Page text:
Tuesday, 5 April 2011

Striving for excellence

How selective is SAIS Bologna?

That's a question we've heard from several quarters since the Admissions Committee issued its decisions yesterday. It's a perfectly fair query. People who were admitted and are weighing other offers want to compare. People on the wait list are wondering whether to wait. And those who fell short want to know why.

As rejected candidates can attest, we receive more applications than spots available. You would expect as much from a program like ours. (Some rejected candidates would like us to be less selective -- one of the ironies of admissions.)

I could list the names of the top undergraduate institutions where our admitted candidates have studied. I could cite their standardized test scores or GPAs. But I won't, because these are measures of excellence that you would expect at SAIS. We need to take into account factors that are not so easily quantified.

So how selective are we?

Age is not a determining factor in our admissions decisions, but maturity can be. Some individuals demonstrate intellectual and professional maturity at a young age, others much later. In general, our strongest candidates have solid undergraduate records and good test scores where relevant, and have exhibited an interest in international relations through their studies, internships, language proficiency -- or a combination.

Consider what some of our admitted candidates have done:
  • One has worked for McKinsey, Goldman Sachs and Grameen Bank; been posted to the U.N.; studied at Harvard and in Hong Kong, and learned three languages.
  • Another has worked at the Asian Development Bank and the Ministry of Finance in her home country, advised a member of parliament, contributed to two publications and learned four languages.
  • A third has worked for the Economist and a microfinance organization in Africa, and interned on a newspaper in South America.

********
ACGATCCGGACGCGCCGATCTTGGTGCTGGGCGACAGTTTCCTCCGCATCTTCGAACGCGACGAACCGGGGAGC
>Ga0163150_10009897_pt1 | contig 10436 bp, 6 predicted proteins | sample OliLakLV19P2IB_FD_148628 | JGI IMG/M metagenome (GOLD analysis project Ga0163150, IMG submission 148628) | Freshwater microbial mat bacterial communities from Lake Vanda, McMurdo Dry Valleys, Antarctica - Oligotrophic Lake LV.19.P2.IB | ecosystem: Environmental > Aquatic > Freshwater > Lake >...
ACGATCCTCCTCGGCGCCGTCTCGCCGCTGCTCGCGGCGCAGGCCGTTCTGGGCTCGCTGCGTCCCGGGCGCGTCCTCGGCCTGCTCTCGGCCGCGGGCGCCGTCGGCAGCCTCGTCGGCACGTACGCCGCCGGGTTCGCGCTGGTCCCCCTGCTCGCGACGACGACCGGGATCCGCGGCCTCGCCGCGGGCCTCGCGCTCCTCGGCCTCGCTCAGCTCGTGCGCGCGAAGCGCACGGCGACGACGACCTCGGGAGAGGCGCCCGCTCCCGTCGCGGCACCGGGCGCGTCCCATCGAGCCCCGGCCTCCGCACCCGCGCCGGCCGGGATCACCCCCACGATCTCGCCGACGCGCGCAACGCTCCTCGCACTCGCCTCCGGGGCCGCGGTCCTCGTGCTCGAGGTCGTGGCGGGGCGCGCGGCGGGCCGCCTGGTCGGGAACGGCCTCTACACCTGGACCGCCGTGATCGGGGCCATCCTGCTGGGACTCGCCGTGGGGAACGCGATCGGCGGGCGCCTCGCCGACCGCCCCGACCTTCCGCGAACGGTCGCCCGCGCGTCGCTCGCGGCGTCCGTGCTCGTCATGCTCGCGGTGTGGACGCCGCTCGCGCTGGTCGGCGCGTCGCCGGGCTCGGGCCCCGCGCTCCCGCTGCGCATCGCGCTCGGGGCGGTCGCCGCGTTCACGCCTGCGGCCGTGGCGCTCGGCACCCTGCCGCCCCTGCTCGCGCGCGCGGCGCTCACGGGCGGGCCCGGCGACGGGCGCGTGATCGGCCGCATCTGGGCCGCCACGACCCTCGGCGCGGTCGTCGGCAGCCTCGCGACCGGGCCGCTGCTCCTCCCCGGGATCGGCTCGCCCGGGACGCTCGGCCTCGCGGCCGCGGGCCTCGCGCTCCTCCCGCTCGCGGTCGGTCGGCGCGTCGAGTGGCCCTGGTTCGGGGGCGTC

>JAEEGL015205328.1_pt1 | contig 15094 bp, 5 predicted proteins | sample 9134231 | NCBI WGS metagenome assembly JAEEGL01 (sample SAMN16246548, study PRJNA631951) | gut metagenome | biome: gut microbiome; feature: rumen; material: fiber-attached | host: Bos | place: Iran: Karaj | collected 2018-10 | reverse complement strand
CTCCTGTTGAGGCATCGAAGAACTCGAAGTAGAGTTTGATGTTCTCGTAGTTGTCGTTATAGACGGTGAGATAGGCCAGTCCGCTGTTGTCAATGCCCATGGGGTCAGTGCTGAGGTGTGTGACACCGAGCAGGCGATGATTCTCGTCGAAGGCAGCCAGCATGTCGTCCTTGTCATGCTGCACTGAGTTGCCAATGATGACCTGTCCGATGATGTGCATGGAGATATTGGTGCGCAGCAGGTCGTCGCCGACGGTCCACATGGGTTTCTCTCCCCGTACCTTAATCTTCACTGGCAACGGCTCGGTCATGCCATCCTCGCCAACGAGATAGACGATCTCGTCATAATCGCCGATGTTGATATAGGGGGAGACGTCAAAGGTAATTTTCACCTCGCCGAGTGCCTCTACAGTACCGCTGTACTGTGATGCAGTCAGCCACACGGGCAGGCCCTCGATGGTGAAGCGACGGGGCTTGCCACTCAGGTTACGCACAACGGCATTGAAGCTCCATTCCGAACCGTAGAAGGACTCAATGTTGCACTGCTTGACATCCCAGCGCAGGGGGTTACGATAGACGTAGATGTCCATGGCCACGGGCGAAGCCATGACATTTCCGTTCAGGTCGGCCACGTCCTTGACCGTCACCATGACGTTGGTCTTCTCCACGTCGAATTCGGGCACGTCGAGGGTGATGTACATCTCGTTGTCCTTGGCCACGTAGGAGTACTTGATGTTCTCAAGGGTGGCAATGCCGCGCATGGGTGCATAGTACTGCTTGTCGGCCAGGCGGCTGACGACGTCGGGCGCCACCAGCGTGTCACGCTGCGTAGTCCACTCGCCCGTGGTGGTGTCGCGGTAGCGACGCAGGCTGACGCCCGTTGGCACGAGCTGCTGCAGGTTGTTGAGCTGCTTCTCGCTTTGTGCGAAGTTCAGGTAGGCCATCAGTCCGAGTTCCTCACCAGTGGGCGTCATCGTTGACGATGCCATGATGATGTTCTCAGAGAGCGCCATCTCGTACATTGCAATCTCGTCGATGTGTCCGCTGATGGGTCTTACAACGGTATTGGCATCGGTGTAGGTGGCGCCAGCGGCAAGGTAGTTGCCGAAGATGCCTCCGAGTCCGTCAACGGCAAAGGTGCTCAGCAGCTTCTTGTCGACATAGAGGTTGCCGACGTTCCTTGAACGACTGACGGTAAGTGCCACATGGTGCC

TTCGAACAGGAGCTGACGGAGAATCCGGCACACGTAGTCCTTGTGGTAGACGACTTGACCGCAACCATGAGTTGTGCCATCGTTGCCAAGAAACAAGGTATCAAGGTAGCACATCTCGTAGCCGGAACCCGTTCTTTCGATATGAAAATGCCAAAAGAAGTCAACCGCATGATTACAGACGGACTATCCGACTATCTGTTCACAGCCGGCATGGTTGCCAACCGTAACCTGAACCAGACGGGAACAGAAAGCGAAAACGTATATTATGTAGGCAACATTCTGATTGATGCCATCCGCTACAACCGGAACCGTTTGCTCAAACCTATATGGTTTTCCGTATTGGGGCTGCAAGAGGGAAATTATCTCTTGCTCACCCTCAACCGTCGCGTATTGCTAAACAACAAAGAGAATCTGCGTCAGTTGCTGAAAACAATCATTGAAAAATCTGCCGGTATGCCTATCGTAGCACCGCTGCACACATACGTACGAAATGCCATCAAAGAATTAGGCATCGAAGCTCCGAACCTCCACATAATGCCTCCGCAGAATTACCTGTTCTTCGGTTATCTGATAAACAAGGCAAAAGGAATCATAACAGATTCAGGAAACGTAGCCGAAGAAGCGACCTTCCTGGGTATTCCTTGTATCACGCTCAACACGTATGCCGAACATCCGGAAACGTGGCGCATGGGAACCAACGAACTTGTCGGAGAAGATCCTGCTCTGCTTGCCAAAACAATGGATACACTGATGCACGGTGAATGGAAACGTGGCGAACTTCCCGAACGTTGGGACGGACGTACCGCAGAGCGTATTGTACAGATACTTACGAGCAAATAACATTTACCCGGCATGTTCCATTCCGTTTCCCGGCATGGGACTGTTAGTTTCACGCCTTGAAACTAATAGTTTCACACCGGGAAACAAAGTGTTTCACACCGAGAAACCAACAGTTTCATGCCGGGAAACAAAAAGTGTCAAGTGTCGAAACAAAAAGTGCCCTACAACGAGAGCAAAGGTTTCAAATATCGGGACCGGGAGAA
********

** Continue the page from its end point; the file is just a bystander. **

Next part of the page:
• One has interned at the U.N., the UNDP, the German parliament and a newspaper in West Africa, and speaks five languages.
  • An Asian candidate has interned at the European Parliament, been a delegate to two overseas Model U.N. conferences -- and is a swing dancer.
  • One candidate has interned in Jordan researching the economic impact of the Iraqi war on refugees in Jordan, and speaks Arabic and French.
I could go on. My point is not that a candidate wins admission by accumulating internships or languages. But an applicant who boasts a solid undergraduate academic record, has mastered English, has demonstrated a real interest in international affairs and knows how to put their best foot forward -- you get the point.

We are fortunate to have many such applicants. It's a blessing and guarantor of quality that goes beyond percentages.

We're excited by the prospect that we'll have another group of students in the autumn who stand out by virtue of the depth of their knowledge and of the breadth of their experience and curiosity. Such students have built SAIS Bologna's reputation over its 56 years.

Some candidates who fell short may consider whether, with a bit more experience and commitment to international affairs, they could make a successful stab in the future. Our office can provide guidance.

Nelson Graves